Fiddle Festival Takes Its Annual Bow

Began six years ago as accordion player's fancy

Hartford Courant Weekend
By Robert Stepno
May 29, 1979

"Unable to bear the armor of a Saul, I went forth to do battle armed with a fiddle, a pair of saddlebags, a plug horse and the eternal truth," Gov. Robert Taylor of Tennessee said, campaigning and competing at fiddle contests almost a century ago.

Before him Thomas Jefferson had been a fiddler. More recently Senate Majority Leader Robert Byrd of West Virginia has fiddled on the Grand Ole Opry.

Connecticut's politicians have yet to take up the instrument, but the capital city itself fiddles every May, and this is the weekend.
The Sixth Annual New England Fiddle Contest is set to start at 10 a.m. Saturday (June 2 is the raindate) with about 100 fiddlers bowing before a crowd of thousands in downtown Hartford's Bushnell Park.

Admission will be free and parking will be available in state employee lots near the Capitol and park.

"It's in a big city," said Bob Slora of the North American Fiddling Judges Association, when asked the differences between the Hartford event and other fiddle contests.

"But all fiddle contests are unique in one way," the Barre, Vt., resident said. "Police very seldom have any trouble at them at all-I've heard it commented on by more than one police force."

Slora, who turns 54 today, says he's seen the "college people that sit up front, have [sic] a little wine and get to dancing... But they [sic] seldom get out of hand.

Slora was one of the fiddle contest judges contacted by Paul LeMay of Peace Train when he first had the idea of organizing a Hartford contest as an event that might appeal to young and old.

"In my hitchhiking travels I wound up at a fiddle contest in Vermont and it was beautiful... There were little kids in sunsuits dancing with their grandparents. It felt like family," LeMay said, talking about the local contest's origin and growth.

Several Hartford area musicians put LeMay in touch with the fiddle judges group, and Peace Train started to build up steam.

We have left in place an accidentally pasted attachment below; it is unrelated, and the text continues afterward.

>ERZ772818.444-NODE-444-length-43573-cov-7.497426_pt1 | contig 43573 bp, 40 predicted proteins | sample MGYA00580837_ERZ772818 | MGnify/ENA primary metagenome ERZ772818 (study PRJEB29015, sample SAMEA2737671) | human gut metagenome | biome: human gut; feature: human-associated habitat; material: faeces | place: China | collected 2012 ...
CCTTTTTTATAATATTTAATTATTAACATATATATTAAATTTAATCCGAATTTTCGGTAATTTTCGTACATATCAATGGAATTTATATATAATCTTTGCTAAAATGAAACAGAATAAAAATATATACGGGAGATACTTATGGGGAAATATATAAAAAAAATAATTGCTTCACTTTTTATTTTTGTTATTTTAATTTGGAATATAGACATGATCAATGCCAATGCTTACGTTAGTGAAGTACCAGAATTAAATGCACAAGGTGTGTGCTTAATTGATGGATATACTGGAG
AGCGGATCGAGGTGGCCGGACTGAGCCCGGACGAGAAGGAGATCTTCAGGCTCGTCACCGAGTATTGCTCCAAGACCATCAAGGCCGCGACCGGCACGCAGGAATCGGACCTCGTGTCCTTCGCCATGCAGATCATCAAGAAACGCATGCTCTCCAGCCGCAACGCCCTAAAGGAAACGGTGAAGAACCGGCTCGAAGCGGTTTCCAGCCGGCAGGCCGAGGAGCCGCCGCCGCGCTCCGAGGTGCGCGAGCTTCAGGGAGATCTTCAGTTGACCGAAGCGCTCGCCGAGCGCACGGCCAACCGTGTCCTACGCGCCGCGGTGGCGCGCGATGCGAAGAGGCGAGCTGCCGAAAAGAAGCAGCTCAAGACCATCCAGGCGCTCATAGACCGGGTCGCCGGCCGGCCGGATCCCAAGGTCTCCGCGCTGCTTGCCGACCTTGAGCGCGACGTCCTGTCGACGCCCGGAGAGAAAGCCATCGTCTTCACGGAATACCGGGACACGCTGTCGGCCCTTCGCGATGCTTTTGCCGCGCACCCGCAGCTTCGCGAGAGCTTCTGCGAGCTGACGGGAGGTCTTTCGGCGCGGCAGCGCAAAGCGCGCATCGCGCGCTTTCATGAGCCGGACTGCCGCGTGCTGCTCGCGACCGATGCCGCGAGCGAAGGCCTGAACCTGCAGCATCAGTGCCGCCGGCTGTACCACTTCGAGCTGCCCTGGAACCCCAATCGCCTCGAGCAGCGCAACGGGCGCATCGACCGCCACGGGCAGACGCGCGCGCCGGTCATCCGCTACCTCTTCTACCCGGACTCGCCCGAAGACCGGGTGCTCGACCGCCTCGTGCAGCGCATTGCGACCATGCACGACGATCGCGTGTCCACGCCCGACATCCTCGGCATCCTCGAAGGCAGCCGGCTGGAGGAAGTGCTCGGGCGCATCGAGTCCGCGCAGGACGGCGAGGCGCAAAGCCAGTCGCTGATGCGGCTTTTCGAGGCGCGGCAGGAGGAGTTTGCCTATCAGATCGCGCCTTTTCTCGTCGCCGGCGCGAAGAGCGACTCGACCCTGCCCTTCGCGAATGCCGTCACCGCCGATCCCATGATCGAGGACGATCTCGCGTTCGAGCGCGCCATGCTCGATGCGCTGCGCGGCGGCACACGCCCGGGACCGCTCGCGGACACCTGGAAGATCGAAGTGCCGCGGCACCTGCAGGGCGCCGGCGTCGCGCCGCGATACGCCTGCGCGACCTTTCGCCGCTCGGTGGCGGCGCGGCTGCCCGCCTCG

To raise the $1,300 spent on the first contest, LeMay hauled his accordian (he doesn't fiddle) to the train station and pumped out a few tunes while he and friends sold honey to raise money.

Another inspiration came from an insurance company advertisement that said something like "There are fiddlers and there are violinists-and there are differences in life insurance too..."

LeMay walked into the insurance company building, he says, demanding to see the person responsible and complaining that the ad ignored the value of the art of traditional fiddling.

He walked out with his first $100 corporate donation and an insurance man on his board of directors.

Peace Train has learned a lot of grantsmanship since its honey-peddling days. This year's contest has a budget of more than $16,000 provided by Aetna Life & Casualty Foundation, the Covenant Group, Connecticut Mutual Life Insurance and the Mobil Foundation Inc.

The fiddlers will compete for $1,979 in prize money. The audience will have the convenience of 40 portable toilets, unknown in the first year of the contest. And the sound system has been expanded every year to carry the fiddle tunes to the far reaches of the picnicking, frisbee-throwing, sun-worshipping crowd.

Peace Train, a private, non-profit arts organization with a red caboose-bodied school bus as its symbol, also has developed other programs ranging from free movies in city parks to a major evening concert series in Bushnell Park. But the fiddle contest is still its biggest event, and the first of the warmer months.

The first had 38 fiddlers. Last year there were almost 100 fiddlers, many making their first stop on a summer of national competitions.